The diplomatic-security cabinet convened Sunday for four hours to discuss the situation in Syria, the first in-depth discussion by senior ministers about events there since the new government was formed, a senior Israeli official said.

In the weeks since the government was established, the forum has met several times, but those meetings dealt primarily with intelligence surveys and briefings for those ministers lacking diplomatic and security knowledge, like Economics Minister Naftali Bennett, Finance Minister Yair Lapid and Home Front Defense Minister Gilad Erdan.
 
The senior official noted that Sunday's meeting dealt less with hearing assessments and more on a discussion of what Israel's policy should be regarding the situation in Syria.

The government must decide whether to formulate a new policy or to ratify the policy of the previous government, he said.
 
One of the issues presumably discussed were Israel's red lines regarding the transfer of chemical or other advanced weapons from Syria to Hezbollah.

Similarly, the new government must formulate positions on the various groups that constitute the Syrian opposition; the arming of the rebels by Western countries; the "day after" the regime of Syrian President Bashar Assad falls, and more.

The meeting took place a few days after an unmanned aerial vehicle was shot down trying to penetrate Israeli air space from Lebanon. Though the drone, apparently launched by the Iran Revolutionary Guards, was intercepted by the Israel Air Force, the incident raised the tension on the already tense border with Lebanon.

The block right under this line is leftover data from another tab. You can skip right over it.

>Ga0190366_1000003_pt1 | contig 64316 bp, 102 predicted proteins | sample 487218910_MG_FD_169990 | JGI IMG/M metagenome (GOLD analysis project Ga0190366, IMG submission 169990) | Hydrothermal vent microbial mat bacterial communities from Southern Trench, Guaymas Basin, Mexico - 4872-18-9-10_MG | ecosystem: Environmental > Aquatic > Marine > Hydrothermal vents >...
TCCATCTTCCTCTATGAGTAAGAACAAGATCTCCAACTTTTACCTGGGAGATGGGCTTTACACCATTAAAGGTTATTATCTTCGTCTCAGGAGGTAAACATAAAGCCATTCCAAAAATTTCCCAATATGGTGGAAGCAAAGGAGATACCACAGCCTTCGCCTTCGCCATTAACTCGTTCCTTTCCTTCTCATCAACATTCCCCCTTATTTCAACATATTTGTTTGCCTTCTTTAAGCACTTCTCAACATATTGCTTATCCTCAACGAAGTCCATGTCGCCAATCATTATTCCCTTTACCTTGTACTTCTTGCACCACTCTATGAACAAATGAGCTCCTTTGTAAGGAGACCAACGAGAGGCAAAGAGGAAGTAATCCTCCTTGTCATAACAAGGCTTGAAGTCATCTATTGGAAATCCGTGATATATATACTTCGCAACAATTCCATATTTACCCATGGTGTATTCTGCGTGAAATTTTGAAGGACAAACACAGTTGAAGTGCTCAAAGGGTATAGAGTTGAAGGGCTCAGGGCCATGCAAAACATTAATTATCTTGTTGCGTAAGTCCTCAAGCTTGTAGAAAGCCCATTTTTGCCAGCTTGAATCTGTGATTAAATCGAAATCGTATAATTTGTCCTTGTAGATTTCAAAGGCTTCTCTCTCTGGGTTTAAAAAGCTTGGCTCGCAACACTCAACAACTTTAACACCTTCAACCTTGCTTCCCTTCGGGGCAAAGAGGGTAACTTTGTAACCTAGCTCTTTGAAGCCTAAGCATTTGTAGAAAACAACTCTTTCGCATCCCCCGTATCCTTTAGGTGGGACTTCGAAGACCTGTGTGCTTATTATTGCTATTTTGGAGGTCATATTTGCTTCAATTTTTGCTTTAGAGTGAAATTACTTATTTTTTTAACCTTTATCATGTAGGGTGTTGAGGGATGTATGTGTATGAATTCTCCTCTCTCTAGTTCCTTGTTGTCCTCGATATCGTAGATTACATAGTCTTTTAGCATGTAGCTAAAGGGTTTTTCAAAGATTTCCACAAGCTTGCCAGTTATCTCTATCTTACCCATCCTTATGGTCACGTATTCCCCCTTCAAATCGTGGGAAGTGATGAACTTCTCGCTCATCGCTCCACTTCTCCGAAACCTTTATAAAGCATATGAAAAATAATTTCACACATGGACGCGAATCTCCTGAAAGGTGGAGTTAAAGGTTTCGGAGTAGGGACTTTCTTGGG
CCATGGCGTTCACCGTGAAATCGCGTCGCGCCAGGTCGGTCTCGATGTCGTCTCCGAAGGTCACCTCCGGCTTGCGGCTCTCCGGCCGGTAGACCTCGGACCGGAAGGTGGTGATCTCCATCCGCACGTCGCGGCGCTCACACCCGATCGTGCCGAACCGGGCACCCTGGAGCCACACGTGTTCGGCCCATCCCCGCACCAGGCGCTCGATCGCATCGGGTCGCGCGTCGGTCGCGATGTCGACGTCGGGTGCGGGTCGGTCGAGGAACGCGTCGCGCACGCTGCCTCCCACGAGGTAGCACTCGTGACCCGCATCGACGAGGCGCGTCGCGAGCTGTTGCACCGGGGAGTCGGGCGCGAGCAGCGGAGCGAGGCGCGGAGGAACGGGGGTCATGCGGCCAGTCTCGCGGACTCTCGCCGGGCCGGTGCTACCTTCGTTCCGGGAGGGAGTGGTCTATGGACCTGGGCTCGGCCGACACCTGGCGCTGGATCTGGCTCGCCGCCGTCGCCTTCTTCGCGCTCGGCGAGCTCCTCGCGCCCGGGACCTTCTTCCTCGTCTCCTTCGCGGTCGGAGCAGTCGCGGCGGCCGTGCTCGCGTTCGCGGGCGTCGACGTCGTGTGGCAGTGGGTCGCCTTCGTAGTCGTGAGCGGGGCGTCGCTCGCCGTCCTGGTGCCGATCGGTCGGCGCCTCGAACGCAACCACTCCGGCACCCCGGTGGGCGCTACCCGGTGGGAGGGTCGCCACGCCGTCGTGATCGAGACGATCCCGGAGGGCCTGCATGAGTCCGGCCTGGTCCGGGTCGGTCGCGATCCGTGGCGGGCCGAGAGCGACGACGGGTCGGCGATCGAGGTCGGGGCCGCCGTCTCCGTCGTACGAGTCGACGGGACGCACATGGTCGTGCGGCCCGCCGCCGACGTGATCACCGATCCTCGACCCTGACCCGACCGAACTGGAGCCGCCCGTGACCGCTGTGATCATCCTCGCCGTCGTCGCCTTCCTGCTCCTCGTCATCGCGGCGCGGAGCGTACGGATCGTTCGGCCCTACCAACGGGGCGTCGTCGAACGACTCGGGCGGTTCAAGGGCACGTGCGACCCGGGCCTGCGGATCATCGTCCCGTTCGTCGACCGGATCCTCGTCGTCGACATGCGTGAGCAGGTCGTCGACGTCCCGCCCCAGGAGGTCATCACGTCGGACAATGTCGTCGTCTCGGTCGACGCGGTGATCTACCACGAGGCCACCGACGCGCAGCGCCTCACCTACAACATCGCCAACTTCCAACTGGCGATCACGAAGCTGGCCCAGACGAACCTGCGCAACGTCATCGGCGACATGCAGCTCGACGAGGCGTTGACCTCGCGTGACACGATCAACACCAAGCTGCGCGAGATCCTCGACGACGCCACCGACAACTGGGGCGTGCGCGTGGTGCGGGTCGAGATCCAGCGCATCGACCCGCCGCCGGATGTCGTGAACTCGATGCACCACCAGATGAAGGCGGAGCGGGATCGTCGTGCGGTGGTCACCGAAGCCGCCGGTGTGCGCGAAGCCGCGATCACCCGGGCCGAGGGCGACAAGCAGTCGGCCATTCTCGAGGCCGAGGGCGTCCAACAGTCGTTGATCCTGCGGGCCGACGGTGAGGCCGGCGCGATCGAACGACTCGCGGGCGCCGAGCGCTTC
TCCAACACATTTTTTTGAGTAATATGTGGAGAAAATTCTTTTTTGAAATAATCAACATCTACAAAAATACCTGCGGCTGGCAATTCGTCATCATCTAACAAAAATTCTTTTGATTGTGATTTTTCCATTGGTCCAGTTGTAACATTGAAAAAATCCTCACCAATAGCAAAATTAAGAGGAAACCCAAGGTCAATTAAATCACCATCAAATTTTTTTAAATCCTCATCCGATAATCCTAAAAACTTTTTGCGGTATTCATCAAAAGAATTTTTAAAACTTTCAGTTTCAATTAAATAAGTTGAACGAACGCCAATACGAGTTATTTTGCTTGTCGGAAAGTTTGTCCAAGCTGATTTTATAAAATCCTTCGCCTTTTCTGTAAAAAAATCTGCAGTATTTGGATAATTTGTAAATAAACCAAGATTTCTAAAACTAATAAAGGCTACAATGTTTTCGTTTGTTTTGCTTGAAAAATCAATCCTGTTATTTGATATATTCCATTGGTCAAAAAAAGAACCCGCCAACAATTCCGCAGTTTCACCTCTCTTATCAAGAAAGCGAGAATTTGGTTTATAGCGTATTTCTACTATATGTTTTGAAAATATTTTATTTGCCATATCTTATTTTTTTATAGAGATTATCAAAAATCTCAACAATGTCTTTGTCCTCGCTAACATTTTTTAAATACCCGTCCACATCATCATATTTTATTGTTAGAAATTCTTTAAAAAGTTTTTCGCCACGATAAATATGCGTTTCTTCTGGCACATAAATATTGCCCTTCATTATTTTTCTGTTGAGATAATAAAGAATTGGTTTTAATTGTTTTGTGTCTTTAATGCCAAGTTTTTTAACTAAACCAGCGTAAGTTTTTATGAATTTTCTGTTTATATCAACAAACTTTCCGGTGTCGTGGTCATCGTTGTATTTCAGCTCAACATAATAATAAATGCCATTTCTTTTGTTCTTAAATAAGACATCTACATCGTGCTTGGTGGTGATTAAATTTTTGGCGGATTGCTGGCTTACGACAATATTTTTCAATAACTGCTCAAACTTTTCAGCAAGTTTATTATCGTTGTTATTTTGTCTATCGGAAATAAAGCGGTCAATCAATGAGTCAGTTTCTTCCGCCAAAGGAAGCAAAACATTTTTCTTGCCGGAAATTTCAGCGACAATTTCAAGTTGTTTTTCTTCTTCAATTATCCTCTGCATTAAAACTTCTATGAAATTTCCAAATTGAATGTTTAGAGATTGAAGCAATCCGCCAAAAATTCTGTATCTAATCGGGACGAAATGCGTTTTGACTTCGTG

Given the disagreements with the U.S. administration in recent days over the issue of the Assad regime's use of chemical weapons, Prime Minister Benjamin Netanyahu had asked the ministers not to give interviews or make any public statements on the Syrian issue without coordinating with his bureau.

Nevertheless, Environmental Protection Minister Amir Peretz spoke about the issue to reporters before Sunday's weekly cabinet meeting. "With or without chemical weapons, the world can't remain silent in the face of what's happening in Syria," Peretz said. "The international community should have actively intervened long ago, with military force if necessary."

"Naturally," he added, "if there is evidence of the use of chemical weapons, we would expect those who have set red lines to also do what's necessary - first and foremost the United States - and of course the entire international community."